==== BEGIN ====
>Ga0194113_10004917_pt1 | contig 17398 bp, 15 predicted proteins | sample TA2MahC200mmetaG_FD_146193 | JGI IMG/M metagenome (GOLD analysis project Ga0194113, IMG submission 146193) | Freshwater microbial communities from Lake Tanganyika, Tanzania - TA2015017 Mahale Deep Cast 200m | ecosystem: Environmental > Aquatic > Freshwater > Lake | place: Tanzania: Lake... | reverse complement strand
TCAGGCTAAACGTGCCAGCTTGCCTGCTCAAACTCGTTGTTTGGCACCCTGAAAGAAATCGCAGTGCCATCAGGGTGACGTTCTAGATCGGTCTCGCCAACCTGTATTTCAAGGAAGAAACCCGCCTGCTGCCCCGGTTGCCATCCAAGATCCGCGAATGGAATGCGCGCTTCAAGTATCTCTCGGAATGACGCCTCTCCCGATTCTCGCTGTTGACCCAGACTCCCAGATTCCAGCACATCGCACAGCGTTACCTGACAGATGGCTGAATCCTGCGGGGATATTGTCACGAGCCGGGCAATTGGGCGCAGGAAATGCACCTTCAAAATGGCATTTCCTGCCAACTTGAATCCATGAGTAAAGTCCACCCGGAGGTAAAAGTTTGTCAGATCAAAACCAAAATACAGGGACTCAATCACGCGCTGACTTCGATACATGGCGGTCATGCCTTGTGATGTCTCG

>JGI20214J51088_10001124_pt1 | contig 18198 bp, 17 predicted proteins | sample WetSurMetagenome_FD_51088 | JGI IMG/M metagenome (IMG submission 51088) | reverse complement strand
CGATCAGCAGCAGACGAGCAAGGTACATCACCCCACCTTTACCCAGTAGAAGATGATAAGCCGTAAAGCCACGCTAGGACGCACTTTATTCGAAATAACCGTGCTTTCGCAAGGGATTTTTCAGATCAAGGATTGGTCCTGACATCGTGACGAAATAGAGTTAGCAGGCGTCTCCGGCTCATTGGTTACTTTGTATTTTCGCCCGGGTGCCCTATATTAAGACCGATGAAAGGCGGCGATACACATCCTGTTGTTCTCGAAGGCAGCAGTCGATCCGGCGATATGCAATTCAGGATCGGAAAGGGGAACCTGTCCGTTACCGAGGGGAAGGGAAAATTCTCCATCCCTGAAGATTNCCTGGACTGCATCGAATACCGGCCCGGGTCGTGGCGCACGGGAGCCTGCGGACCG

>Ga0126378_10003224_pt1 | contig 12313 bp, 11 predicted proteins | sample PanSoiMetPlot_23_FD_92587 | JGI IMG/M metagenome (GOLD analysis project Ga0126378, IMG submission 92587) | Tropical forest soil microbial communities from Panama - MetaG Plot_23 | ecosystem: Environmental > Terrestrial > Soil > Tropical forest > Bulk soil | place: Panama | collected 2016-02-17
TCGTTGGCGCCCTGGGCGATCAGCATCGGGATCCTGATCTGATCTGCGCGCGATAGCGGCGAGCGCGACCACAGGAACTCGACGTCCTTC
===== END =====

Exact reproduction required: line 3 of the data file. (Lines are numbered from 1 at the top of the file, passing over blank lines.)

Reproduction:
>JGI20214J51088_10001124_pt1 | contig 18198 bp, 17 predicted proteins | sample WetSurMetagenome_FD_51088 | JGI IMG/M metagenome (IMG submission 51088) | reverse complement strand